Amy, it is usually not necessary to read your columns to know your stance on issues. Usually just reading the headline is enough. Your politics, philosophy and moral values are predictable, just as are mine.
          I do read them because I keep searching for something we agree on and many times you present thought provoking ideas that are stimulating.
          You are, also, a very good journalist, almost as good as Dick Lyles and Alan Hemphill. :))

    • Amy Roost

      Tom, If we can agree that Babe Ruth needed a baseball bat to hit home runs, perhaps we can agree on the fact that Luke Lipscomb needed a gun to "accidently" shoot himself.

      • Tom Yarnall

        Amy, the cause, smoking laced marijuana. The effect, shooting himself. Would he have had the accident lf if he wasn't crazed by your drug of choice?
        BTW, there are twice as many people killed with a hammer and baseball bat type weapon than are killed by a rifle.

        • Amy Roost

          Out of respect to Luke's family, I'm not going to say anything more about the circumstances of his death. I'll just end by saying where there are guns there are accidental deaths.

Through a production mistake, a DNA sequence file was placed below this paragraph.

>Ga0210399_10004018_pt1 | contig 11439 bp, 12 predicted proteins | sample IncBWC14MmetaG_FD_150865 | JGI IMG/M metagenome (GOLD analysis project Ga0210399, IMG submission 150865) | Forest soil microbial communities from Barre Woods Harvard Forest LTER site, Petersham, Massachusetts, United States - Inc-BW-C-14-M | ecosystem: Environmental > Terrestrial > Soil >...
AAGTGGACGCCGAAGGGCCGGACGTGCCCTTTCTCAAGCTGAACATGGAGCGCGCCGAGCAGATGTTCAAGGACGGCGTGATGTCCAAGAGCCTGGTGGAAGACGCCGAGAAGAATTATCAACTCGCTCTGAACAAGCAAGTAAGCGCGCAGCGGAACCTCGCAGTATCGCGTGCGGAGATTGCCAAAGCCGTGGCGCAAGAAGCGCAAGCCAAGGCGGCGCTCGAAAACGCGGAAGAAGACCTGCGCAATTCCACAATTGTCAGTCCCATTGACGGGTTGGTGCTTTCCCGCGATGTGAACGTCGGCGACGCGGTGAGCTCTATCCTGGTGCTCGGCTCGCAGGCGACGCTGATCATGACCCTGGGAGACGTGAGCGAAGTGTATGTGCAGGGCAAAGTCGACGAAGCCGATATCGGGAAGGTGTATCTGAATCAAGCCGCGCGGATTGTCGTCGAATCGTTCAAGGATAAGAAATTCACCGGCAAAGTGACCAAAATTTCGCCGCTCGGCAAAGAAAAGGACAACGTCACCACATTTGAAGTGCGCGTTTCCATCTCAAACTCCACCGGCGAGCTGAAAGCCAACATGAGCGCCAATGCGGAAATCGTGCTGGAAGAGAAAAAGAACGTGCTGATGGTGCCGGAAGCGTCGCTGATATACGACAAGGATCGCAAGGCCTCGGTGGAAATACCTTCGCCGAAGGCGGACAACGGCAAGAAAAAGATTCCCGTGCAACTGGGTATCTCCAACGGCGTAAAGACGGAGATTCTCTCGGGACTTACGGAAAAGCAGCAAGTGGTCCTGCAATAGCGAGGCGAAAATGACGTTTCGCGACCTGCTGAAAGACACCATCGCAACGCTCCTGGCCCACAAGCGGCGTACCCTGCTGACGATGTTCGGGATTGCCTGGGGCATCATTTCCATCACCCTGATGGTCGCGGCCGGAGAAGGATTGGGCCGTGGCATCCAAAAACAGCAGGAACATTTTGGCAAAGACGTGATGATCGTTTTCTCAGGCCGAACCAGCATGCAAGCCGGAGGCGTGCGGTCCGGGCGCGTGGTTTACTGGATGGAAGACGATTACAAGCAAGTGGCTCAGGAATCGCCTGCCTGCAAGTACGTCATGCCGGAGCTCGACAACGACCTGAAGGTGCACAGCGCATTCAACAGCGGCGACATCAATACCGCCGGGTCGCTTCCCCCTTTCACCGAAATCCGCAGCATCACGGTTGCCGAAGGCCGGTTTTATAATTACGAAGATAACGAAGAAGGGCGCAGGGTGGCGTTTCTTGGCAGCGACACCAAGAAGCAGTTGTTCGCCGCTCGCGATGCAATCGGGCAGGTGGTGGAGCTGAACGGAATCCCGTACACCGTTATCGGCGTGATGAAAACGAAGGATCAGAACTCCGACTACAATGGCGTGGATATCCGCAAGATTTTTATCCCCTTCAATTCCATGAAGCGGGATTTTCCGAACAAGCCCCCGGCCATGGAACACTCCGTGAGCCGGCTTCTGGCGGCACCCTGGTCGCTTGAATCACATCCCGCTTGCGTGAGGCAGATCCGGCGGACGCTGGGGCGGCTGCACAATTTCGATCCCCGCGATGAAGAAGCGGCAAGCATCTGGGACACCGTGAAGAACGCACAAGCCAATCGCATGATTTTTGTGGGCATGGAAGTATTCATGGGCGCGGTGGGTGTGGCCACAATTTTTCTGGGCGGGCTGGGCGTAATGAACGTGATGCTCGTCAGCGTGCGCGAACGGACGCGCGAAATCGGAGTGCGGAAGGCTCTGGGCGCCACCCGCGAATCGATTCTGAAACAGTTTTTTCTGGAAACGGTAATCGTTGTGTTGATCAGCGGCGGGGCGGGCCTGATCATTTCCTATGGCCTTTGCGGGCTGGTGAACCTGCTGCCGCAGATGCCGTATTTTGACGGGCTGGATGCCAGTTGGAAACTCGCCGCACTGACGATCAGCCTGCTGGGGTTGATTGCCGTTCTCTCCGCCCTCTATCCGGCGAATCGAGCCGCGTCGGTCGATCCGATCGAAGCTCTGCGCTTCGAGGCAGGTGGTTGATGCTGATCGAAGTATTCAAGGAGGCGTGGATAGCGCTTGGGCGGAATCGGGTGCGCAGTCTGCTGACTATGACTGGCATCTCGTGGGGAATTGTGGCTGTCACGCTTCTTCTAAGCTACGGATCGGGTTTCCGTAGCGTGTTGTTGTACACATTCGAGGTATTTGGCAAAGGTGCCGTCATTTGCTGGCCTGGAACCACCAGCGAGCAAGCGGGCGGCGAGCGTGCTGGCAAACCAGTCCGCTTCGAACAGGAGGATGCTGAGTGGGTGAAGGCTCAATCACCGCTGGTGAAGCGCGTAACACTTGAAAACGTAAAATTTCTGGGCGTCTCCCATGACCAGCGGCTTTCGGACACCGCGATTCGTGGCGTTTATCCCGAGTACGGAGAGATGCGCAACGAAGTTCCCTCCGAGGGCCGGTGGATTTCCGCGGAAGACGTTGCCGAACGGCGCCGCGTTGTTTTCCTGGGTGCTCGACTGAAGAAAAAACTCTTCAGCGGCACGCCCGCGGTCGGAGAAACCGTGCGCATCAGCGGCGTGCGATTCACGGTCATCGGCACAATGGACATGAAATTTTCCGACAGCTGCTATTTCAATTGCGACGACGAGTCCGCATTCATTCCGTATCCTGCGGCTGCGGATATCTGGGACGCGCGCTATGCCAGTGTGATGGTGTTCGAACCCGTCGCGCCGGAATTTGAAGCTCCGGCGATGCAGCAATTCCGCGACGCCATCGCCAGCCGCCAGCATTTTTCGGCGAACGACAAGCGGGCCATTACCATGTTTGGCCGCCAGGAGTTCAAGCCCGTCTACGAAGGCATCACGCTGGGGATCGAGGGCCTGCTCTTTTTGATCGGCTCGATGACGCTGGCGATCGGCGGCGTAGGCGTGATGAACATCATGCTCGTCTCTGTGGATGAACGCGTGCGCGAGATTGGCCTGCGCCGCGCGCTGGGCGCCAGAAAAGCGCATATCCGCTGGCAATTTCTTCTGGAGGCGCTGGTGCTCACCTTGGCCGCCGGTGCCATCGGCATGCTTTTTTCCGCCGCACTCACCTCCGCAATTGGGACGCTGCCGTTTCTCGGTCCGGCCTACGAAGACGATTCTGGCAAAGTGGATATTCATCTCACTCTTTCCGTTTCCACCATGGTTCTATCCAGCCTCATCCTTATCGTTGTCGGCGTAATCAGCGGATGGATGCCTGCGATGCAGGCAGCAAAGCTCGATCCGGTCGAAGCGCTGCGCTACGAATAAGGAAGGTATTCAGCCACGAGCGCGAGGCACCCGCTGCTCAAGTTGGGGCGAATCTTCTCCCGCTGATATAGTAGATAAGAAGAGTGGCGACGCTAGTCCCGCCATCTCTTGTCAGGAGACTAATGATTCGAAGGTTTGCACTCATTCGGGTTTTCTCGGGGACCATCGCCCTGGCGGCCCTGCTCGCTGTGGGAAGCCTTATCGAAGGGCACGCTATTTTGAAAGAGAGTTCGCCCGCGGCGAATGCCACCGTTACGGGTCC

• Tom Yarnall

            I agree.

          • Guest

            An inanimate object never killed anyone. Why is that so hard for you liberals to understand?

          • Amy Roost

            Guest–true unless we include acts of God, however, a gun with a magazine clip will take out more people more quickly than a knife or–statistics which gun lovers brandish statistics about. "22 people we're stabbed in China by a madman the day of the Newtown massacre," etc. What they fail to mention is that none of those people died. If we could save just one life with more sensible regulation (NOT banning all firearms–but regulating the most destructive), wouldn't it be worth giving up a little bit of our so-called liberty (which conservatives ignore when in comes to Patriot Act, drugs or saving the life of an unborn child) to save that life? I know if it were my child's life who was saved because the killer was apprehended when he went to reload his handgun, I'd be more than willing to give up a little liberty.

  2. Clariece

    What all fail to realize in this discussion is that the access to the guns is the issue – not the legality of the guns. Properly stored guns don't kill people. The Newton shooter's mother knew he had mental illness and yet instead of storing her guns off-site she essentially handed him the weapons by keeping them in her own (secured or not). In the Lipscomb shooting (and I don't believe it was accidental) – the grandfather negligently left a loaded weapon out on the kitchen table and out of his control.